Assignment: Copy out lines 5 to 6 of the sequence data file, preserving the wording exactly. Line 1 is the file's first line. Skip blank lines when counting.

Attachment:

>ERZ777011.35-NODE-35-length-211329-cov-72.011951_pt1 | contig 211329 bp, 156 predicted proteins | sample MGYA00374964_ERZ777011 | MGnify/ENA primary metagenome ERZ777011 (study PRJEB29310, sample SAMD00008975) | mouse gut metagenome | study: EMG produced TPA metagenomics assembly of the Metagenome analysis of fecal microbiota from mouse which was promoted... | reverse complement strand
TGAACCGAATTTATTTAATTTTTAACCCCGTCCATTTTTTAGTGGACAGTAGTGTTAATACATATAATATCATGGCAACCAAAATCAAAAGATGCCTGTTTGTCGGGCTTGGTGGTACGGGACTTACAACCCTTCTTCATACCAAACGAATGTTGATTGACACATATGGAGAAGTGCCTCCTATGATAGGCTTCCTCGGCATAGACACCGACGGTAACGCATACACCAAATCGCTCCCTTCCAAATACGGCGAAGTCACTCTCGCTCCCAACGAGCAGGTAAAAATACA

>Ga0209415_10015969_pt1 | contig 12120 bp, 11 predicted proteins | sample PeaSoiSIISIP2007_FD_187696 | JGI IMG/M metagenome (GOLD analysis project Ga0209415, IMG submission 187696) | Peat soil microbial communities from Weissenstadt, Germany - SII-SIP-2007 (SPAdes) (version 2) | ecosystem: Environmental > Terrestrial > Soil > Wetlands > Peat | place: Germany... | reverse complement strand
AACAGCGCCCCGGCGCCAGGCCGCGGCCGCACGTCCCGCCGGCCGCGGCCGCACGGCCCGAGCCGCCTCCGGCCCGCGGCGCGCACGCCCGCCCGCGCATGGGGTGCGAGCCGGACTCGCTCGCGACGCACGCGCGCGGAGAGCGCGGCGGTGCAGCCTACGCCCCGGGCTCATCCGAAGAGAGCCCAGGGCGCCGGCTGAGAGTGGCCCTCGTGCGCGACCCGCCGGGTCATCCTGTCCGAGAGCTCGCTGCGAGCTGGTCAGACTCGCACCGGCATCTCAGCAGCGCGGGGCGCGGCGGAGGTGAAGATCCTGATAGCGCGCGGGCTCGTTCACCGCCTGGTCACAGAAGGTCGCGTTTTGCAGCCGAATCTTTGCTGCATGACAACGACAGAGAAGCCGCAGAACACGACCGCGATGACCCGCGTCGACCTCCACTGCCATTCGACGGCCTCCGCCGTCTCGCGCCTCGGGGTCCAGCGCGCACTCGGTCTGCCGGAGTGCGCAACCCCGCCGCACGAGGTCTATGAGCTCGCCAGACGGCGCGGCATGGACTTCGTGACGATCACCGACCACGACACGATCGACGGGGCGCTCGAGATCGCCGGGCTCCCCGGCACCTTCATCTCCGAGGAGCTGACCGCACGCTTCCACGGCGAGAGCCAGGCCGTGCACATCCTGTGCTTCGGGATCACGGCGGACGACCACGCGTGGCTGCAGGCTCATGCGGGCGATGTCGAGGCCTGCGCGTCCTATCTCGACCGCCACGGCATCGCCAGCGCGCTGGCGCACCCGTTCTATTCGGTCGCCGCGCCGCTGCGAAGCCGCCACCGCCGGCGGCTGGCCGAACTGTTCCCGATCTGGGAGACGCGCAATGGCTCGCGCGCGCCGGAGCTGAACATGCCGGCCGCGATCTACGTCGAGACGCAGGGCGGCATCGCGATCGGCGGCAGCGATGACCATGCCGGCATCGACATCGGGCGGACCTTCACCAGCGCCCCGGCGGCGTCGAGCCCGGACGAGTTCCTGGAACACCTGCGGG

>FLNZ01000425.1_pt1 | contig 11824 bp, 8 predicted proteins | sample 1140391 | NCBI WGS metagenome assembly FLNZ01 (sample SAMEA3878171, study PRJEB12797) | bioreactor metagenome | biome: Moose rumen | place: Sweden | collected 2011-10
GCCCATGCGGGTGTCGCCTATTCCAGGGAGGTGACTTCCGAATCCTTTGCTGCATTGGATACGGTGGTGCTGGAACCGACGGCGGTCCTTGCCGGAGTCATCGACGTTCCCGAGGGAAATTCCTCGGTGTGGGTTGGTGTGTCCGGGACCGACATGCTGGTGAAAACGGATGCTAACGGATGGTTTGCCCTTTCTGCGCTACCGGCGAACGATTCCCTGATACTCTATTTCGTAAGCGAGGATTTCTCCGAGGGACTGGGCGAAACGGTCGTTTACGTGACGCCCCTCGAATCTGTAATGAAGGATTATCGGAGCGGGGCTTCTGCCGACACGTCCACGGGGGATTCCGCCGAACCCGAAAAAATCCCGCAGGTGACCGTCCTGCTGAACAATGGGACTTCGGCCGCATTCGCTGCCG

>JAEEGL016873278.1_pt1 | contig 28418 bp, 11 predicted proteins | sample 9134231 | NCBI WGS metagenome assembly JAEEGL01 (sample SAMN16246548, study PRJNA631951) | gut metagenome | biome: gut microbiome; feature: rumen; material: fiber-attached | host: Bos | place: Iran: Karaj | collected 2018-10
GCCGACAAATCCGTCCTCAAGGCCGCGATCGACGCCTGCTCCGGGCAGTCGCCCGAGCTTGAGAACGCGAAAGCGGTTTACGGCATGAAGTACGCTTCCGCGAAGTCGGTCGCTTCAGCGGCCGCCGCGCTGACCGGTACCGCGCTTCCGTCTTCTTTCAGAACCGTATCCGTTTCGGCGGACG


>FLNZ01000425.1_pt1 | contig 11824 bp, 8 predicted proteins | sample 1140391 | NCBI WGS metagenome assembly FLNZ01 (sample SAMEA3878171, study PRJEB12797) | bioreactor metagenome | biome: Moose rumen | place: Sweden | collected 2011-10
GCCCATGCGGGTGTCGCCTATTCCAGGGAGGTGACTTCCGAATCCTTTGCTGCATTGGATACGGTGGTGCTGGAACCGACGGCGGTCCTTGCCGGAGTCATCGACGTTCCCGAGGGAAATTCCTCGGTGTGGGTTGGTGTGTCCGGGACCGACATGCTGGTGAAAACGGATGCTAACGGATGGTTTGCCCTTTCTGCGCTACCGGCGAACGATTCCCTGATACTCTATTTCGTAAGCGAGGATTTCTCCGAGGGACTGGGCGAAACGGTCGTTTACGTGACGCCCCTCGAATCTGTAATGAAGGATTATCGGAGCGGGGCTTCTGCCGACACGTCCACGGGGGATTCCGCCGAACCCGAAAAAATCCCGCAGGTGACCGTCCTGCTGAACAATGGGACTTCGGCCGCATTCGCTGCCG